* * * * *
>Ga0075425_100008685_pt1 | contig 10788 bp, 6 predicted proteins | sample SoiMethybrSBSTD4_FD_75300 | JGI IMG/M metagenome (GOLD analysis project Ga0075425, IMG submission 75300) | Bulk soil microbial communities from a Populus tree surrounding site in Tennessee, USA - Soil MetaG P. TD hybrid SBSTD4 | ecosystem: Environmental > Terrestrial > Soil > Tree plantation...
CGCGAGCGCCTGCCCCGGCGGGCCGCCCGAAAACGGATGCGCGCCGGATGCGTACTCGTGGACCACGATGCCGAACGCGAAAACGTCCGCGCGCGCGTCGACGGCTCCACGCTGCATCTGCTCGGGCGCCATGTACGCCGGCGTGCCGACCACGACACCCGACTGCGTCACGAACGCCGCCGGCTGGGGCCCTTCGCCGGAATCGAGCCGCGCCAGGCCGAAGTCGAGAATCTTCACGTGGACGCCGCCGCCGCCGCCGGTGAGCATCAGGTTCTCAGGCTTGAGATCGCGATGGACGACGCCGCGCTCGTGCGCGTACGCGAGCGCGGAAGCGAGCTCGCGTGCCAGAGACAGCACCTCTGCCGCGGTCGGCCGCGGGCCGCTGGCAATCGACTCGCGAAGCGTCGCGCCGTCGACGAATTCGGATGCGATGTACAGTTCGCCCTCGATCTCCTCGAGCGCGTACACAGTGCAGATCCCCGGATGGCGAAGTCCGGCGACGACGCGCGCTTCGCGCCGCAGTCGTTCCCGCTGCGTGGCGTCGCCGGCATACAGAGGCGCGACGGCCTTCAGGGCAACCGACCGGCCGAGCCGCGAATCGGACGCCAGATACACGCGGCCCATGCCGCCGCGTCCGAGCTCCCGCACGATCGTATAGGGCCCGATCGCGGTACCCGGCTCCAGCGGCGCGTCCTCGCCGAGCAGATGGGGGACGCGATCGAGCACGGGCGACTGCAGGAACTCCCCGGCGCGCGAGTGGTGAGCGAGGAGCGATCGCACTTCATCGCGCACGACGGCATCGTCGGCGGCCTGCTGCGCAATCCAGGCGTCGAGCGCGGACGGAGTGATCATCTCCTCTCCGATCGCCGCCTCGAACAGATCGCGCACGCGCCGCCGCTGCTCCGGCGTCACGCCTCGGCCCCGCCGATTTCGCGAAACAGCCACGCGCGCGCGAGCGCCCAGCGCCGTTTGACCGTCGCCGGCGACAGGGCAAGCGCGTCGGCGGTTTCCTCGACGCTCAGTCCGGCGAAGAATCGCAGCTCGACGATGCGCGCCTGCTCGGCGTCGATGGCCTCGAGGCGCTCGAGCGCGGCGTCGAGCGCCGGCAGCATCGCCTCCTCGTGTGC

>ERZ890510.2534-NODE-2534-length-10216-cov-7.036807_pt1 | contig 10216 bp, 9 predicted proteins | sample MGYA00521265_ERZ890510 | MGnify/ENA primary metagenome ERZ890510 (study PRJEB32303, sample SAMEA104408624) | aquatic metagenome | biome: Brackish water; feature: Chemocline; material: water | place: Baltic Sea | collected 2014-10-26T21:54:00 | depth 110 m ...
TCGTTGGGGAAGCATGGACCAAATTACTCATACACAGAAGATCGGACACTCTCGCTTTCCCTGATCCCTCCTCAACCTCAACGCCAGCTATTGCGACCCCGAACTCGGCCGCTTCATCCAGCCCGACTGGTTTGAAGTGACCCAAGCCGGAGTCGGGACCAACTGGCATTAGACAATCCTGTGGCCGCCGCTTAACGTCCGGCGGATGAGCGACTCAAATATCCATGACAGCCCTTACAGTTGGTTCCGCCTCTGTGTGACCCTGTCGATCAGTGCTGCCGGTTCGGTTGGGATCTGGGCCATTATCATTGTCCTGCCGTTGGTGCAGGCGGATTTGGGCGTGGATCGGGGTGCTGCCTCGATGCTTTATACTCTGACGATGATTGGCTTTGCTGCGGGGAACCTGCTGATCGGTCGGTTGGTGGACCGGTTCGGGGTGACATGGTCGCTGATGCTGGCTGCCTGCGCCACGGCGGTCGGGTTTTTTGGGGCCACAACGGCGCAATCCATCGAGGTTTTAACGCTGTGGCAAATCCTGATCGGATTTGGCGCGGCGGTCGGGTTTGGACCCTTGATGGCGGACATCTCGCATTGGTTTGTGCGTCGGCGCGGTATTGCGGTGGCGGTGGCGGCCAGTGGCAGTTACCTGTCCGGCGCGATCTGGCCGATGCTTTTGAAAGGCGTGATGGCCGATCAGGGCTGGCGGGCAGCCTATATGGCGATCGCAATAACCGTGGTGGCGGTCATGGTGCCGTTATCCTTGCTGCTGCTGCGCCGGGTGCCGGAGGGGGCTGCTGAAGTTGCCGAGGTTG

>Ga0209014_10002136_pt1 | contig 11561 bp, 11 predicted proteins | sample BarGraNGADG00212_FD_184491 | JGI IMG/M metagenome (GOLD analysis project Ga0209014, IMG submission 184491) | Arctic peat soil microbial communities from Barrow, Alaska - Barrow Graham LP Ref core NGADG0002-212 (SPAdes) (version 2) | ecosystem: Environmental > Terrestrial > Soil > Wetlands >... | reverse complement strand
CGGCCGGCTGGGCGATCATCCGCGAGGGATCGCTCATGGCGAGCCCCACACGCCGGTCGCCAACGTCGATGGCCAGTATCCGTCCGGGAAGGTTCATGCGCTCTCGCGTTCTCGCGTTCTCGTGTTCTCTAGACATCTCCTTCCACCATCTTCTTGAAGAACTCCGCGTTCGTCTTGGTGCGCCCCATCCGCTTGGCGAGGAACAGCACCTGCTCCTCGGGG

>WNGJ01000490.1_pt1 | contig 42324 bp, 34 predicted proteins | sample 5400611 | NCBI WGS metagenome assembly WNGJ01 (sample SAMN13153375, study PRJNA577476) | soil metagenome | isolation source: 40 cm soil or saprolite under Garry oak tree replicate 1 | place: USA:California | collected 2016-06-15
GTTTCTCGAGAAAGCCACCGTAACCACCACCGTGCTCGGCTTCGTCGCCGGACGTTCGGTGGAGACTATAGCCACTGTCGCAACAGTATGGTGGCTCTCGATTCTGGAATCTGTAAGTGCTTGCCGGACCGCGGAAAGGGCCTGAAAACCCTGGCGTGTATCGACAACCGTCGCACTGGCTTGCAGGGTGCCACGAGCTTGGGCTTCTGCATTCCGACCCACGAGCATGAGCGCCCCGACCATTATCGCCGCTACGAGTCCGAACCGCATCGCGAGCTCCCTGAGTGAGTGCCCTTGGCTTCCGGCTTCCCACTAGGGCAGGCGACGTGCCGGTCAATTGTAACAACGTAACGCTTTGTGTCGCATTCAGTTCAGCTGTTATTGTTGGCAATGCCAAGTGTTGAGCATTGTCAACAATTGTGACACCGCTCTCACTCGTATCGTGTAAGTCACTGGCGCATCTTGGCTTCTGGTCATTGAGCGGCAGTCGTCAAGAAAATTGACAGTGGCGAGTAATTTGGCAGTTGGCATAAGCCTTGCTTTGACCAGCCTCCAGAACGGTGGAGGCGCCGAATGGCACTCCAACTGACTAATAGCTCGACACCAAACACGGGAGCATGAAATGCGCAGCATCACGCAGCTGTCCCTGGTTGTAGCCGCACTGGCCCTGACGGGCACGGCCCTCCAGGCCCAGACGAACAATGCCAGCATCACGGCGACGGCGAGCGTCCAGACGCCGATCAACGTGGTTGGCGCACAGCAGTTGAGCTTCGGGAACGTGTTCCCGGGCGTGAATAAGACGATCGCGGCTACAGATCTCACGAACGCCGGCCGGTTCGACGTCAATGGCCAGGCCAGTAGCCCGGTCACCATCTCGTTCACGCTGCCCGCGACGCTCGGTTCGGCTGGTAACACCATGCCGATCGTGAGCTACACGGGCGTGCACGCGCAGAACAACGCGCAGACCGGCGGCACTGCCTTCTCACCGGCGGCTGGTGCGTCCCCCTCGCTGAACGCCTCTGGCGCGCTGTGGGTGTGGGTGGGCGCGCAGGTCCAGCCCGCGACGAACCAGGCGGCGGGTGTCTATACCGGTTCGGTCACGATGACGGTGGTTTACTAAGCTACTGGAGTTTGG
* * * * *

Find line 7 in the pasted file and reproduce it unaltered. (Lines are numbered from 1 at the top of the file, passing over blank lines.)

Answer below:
>WNGJ01000490.1_pt1 | contig 42324 bp, 34 predicted proteins | sample 5400611 | NCBI WGS metagenome assembly WNGJ01 (sample SAMN13153375, study PRJNA577476) | soil metagenome | isolation source: 40 cm soil or saprolite under Garry oak tree replicate 1 | place: USA:California | collected 2016-06-15